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LHS graduates set to reunite in Myrtle Beach


Contributed The planning committee for the Lincolnton High School “60 to 70” reunion, pictured above, met on Monday for a final meeting before the reunion.



Staff Writer



From Friday night football games and typewriting class to cruising the streets of downtown Lincolnton and Latin Club toga initiations, Lincolnton High School graduates from 1960 to 1970 look forward to their first large-scale reunion this weekend in Myrtle Beach, S.C., a popular summer hangout for alumni during their teen years.

A group of more than 20 alumni, headed by Lincolnton resident Tommy Huskey, a graduate from the class of 1968, have been planning and organizing the event since July 2012.

They invited the Times-News to share in their event planning Monday evening during a final committee gathering before the reunion.

Tommy said he was visiting with a Gastonia pub owner last year when the reunion idea came to him. The business owner’s father told him about a similar combined reunion between two Mecklenburg County high schools that annually draws in hundreds of former students.

Tommy was immediately inspired.

“I thought, ‘Let me find some people from each (graduating) class and contact them,’” he said. His efforts proved quite successful.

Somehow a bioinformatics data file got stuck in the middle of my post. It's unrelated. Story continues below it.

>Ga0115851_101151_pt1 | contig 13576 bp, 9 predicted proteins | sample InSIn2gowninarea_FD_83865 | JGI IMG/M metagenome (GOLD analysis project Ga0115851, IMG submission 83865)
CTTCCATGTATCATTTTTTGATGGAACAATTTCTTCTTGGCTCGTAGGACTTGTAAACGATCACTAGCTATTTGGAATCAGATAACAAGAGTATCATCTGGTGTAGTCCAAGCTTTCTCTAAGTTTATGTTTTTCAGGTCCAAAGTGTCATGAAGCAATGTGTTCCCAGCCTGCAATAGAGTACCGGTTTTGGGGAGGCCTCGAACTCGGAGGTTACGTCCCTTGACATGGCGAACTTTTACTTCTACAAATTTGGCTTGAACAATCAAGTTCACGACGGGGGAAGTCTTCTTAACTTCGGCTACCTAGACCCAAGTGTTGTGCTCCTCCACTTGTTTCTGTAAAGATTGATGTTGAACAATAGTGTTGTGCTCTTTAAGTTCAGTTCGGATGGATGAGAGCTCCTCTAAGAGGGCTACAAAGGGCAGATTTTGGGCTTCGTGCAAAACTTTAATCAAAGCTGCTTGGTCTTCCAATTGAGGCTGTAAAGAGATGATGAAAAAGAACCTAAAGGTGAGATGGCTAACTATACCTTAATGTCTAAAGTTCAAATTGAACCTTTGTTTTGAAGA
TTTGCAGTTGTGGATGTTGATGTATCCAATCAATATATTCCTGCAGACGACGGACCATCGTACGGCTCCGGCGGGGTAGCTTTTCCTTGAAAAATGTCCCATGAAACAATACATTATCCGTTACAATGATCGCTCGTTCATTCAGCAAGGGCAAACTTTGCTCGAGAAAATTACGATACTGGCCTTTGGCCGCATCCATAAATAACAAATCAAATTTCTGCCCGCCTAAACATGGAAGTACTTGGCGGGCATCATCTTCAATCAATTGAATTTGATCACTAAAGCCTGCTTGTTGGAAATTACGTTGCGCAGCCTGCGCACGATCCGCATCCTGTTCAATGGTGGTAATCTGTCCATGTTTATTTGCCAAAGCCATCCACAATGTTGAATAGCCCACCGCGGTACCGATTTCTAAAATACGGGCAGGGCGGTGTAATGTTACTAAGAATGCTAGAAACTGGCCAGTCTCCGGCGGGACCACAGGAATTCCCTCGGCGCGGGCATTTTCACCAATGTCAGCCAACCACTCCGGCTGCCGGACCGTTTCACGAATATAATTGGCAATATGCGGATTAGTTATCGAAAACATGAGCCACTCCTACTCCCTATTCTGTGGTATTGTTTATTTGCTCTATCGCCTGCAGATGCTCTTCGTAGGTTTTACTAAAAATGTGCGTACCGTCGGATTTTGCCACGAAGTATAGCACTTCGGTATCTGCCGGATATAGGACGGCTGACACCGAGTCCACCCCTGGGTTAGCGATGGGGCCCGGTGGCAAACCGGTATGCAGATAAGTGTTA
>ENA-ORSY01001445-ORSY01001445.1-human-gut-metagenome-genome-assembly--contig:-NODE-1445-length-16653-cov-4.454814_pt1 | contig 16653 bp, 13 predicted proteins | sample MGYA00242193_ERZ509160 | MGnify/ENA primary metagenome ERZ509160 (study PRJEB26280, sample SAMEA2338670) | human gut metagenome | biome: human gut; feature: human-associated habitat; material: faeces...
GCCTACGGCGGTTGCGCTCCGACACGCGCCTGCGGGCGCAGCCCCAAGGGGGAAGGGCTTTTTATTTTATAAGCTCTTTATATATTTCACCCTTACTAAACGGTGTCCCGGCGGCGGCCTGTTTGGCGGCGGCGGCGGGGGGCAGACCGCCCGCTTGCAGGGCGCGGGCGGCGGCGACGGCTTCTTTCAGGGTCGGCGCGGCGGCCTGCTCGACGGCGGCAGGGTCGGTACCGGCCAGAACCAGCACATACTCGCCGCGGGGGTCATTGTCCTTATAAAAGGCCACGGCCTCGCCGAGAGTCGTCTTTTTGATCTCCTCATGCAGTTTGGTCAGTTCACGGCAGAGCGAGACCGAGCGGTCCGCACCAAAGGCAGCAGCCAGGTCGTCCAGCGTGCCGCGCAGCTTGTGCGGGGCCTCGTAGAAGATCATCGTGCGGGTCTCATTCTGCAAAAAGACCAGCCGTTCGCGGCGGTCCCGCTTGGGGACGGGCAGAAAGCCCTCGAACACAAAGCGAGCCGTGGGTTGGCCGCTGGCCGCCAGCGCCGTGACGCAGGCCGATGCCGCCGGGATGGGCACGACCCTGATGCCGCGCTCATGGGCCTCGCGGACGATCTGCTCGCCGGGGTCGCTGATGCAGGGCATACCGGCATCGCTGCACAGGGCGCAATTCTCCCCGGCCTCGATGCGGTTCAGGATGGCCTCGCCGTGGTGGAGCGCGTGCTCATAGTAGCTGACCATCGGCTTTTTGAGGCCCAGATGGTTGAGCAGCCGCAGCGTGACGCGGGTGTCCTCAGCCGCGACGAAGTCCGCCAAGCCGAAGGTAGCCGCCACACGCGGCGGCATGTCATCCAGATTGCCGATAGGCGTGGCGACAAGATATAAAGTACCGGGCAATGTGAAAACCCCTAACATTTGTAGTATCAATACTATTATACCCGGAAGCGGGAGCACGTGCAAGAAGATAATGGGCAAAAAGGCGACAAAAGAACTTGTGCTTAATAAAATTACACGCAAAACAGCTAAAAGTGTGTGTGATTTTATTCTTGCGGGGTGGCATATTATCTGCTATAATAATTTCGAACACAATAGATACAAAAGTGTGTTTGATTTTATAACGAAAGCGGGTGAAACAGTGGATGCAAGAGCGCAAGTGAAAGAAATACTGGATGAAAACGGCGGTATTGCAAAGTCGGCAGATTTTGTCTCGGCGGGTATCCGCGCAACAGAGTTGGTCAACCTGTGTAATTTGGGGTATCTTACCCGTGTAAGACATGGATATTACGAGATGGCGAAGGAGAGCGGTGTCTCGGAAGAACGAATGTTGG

During the early planning stages, the Lincolnton reunion committee felt the event would be a hit if they could convince nearly 100 people to attend.

Much to the group’s surprise, more than 250 alumni signed up, committee member Patsy Cashion said.

Tommy noted that individuals will be traveling to the event from as far away as Florida and Texas, and a number of alumni have already planted their feet in the reunion site’s sand.

A 1967 Lincolnton High School graduate, Patsy and classmate Pam Lineberger, also set to attend the reunion, have been friends since the first grade, growing up just blocks from one another.

They reminisced about how they used to walk to school together each morning. They attended the now-defunct Park Elementary School before moving on to Battleground Elementary, followed by Lincolnton High School.

Tommy’s wife, also named Pam, pointed out the famous fashion trends from her high school days including John Romaine pocketbooks and Bass Weejun shoes.

Perhaps, more popular than the past decade’s dress were the student hangouts during the 1960s, particularly city hot spots such as The Bitter End and The Speckled Bird, alumni said.

The Lincolnton graduates also pointed out how Schronce’s Grill, now the Lighthouse Fish Camp & Grill, served as the common stop during cruising hours along with It’s Grill, now shut down, on East Main Street and the area’s only bowling alley at the time.

While Tommy noted how a representative from each graduating class will be present at this month’s reunion, with the most students attending from the class of 1965, an overwhelming number of individuals will not be in attendance — students who lost their lives over the years.

“It’s amazing how many people have passed away,” Tommy said.

A large board with each deceased student’s name and picture will be displayed throughout the reunion. The information is also listed on the reunion website, lhs60to70.com, which contains the event’s daily agenda, an alumni message board and more.